Where Are We? - December 2023

Monthly Update


Ezra Payne

12/31/20233 min read


It may be holiday season, but we’re far from slacking. I’ve started work on a short story within the Hateful Tales universe that’s separate from the main story. Difficult to say when that will be released but it keeps us busy writing.

Blood Reign releases in less than two months. The formatting is complete, the proofs have been ordered and we’re sorting the last of the jobs to ensure that everything runs smoothly. Advanced readers have been picked for reviews and proofs will be scrutinised for quality. Pre-orders will be up late next month. We’re getting close!



Happy Holidays / New Year to all those celebrating! I was involved in Secret Santa at work and with my Magic the Gathering group which had great success. Asking around to see what people like works a treat.

As far as reading goes, I’ve visited Harry Potter for the first time. I only watched the films about four years ago and they didn’t grab me. It’s easy to see why everyone raves about the books. Really enjoyed the Philosopher’s Stone.

Gaming had me on Solar Ash, Tunic and Spider-Man 2. Winner out of these three would be Solar Ash, which has you skating over terrain while solving puzzles and taking down giant monsters. Only 6 hours long but still recommended.


Question of the Month?

What advice would you give to someone who wants to write a novel?

You’ll hear a lot of talk online about ideas coming from inspiration and mind-mapping tools and cute fluff apps that’ll help your writing process. Lemme tell you something:

Inspiration conjures a story. Discipline prints a novel.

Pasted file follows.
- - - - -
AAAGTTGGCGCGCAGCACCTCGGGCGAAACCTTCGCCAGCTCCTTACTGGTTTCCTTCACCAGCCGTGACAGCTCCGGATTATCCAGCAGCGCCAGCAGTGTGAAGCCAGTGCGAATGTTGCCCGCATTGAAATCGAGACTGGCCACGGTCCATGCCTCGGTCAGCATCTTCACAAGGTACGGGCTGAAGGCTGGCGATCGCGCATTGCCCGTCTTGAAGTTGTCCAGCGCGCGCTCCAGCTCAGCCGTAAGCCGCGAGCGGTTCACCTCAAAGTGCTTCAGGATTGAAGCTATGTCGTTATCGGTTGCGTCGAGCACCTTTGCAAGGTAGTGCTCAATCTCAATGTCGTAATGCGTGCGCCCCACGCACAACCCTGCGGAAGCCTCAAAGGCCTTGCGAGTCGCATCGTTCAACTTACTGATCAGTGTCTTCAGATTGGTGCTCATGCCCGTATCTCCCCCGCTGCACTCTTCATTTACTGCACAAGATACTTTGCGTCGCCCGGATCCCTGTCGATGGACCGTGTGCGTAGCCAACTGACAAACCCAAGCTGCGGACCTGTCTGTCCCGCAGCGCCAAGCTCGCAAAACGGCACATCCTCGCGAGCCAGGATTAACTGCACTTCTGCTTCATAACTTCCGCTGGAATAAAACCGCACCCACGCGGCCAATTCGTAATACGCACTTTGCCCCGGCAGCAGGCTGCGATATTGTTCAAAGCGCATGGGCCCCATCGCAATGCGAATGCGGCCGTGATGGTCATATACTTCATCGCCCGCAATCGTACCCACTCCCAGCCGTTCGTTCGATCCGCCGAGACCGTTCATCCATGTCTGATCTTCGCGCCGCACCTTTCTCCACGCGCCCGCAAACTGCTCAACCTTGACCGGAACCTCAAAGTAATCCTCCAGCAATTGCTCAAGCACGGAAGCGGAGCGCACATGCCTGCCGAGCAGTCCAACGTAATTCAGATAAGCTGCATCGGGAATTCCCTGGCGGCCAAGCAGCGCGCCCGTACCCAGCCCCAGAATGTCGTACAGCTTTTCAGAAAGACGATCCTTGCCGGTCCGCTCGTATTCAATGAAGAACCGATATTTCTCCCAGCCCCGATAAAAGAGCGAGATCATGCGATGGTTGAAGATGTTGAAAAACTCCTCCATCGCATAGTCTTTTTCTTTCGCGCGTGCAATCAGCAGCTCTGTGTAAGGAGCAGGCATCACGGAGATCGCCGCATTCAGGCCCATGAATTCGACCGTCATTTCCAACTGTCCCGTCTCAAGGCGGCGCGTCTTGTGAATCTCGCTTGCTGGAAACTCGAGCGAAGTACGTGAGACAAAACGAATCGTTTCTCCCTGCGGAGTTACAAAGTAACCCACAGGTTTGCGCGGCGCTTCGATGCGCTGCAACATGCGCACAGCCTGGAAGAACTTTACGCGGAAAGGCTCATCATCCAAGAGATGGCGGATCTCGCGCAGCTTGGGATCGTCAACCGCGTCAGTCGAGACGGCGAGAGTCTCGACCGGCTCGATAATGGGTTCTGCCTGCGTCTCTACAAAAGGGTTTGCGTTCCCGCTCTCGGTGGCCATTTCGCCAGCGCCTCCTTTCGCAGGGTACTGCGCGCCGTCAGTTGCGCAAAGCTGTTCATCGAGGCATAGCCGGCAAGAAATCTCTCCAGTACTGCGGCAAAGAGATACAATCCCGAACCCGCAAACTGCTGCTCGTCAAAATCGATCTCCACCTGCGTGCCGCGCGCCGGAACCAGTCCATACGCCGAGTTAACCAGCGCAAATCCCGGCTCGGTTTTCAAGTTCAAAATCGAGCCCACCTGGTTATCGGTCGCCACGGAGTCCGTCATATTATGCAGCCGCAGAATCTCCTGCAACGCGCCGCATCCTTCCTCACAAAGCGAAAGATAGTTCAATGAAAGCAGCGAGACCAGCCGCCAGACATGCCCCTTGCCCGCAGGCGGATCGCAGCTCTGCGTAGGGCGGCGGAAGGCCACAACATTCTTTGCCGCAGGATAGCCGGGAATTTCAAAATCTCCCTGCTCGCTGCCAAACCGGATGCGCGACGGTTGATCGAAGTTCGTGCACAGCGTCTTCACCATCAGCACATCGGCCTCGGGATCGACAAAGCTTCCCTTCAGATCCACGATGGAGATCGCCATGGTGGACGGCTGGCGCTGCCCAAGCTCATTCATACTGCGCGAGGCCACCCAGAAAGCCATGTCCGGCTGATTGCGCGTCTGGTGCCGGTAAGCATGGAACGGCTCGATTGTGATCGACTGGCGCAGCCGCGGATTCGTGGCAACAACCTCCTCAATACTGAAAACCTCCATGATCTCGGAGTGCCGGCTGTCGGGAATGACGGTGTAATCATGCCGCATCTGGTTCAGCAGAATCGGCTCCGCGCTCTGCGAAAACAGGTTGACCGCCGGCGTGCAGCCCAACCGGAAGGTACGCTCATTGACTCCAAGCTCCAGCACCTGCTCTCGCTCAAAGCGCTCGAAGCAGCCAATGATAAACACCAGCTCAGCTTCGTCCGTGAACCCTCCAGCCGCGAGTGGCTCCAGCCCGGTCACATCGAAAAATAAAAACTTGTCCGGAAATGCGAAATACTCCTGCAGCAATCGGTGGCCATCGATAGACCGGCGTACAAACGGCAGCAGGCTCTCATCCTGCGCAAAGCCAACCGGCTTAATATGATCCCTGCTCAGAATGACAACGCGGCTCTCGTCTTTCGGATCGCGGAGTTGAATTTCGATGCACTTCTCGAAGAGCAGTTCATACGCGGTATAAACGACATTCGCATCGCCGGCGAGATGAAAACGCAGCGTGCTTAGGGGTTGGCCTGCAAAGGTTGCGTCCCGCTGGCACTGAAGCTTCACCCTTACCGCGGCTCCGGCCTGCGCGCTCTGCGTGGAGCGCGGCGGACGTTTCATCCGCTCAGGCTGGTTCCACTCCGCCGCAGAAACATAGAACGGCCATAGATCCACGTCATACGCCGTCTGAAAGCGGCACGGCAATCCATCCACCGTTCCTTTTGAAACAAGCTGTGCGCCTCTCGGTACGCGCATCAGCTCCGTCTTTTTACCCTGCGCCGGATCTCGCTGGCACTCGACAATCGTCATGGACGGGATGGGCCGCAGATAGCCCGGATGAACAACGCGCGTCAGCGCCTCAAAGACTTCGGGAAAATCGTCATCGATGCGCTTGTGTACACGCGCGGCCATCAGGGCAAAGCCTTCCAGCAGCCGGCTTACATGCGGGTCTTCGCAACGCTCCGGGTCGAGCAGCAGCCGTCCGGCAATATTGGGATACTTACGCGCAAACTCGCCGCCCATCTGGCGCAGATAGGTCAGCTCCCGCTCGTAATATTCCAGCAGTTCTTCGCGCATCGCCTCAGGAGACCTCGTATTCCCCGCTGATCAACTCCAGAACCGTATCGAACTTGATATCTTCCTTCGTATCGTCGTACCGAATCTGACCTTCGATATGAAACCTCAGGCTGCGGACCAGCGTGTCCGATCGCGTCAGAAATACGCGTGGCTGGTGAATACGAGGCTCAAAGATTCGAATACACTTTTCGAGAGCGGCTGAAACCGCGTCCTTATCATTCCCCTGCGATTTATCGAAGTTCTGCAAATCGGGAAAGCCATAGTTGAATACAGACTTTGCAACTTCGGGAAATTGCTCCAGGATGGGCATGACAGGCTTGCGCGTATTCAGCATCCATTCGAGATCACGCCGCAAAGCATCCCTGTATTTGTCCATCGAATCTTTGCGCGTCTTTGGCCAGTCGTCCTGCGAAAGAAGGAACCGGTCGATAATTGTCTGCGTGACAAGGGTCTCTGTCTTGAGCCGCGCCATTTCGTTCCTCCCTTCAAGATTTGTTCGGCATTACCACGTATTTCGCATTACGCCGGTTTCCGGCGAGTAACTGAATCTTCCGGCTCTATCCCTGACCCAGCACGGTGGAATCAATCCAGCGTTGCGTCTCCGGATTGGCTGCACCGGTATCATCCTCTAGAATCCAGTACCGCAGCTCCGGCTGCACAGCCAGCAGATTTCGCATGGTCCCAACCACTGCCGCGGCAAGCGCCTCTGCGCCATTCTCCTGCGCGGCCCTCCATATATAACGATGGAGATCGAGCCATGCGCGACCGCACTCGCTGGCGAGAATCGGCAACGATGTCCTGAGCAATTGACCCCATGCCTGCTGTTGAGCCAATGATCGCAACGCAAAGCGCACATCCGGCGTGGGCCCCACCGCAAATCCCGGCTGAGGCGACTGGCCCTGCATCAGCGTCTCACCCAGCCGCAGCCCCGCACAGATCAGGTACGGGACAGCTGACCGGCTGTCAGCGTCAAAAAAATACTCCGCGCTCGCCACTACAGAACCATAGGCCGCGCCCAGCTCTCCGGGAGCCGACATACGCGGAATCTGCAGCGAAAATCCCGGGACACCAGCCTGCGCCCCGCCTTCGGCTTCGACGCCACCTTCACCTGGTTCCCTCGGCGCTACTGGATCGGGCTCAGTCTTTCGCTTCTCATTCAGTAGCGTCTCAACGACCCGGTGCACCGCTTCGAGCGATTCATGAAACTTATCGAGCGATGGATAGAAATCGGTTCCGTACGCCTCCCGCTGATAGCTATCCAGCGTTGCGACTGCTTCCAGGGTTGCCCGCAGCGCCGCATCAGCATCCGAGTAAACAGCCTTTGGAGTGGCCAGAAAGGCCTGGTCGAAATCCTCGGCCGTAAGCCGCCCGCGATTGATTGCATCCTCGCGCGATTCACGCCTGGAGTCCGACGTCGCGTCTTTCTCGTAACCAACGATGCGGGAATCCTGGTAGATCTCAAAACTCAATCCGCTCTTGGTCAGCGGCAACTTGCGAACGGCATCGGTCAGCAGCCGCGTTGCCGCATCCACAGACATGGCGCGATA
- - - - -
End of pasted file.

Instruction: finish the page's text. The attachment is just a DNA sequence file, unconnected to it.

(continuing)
If you want something more actionable and less quotable, here’s the method I used:

  • Write your outline so you know what you’re doing. Split it into chapters and / or parts. It all boils down to three things: Where are we? Who’s there? What happens?

  • Write the first draft. It can be a hot mess, don’t worry. Just write something. You can’t edit a blank page. I use Scrivener to organise all the novels I’ve lined up (£50 one-time fee) but good old Microsoft Word is completely fine.

  • Send the first draft to friends and family for feedback - you’ll get a few well intentioned people who don’t have time to finish it. You’ll get a few who say it’s great just you keep you positive. You need actionable comments. Provide them with a questionnaire to complete after reading so they know what you want them to comment on.

  • Revise (rewrite) the novel, actioning valid feedback, ironing out narrative kinks, strengthening descriptions, fleshing out characters etc.

  • Send the revised novel to (paid) beta readers. There are some decent ones on Fiverr.

  • Hire an artist or book cover designer for your book. Make sure you provide them with the measurements for the book size(s) you’re going with.

  • Revise the manuscript, actioning valid feedback from the beta readers. Make sure you’re happy with your novel because past this point, you’ll creatively stop writing this story.

  • Send the manuscript to a copy editor for advanced sharpening. I found mine on Reedsy.

  • Send the formatted manuscript to a proofreader to polish the finished product.

  • Format the manuscript for publishing. I use Vellum (£250 one-time fee) which is Mac only. Atticus.io exists for Windows users.

  • Buy your ISBNs so your book officially exists (if you're making physical copies).

  • Upload your files to Kindle Direct Publishing or your chosen publisher.

Not a short list, is it? Not an easy or quick process either (and that list isn't even comprehensive!) but if you really want to publish that book, you'll do it. As I said, discipline prints a novel.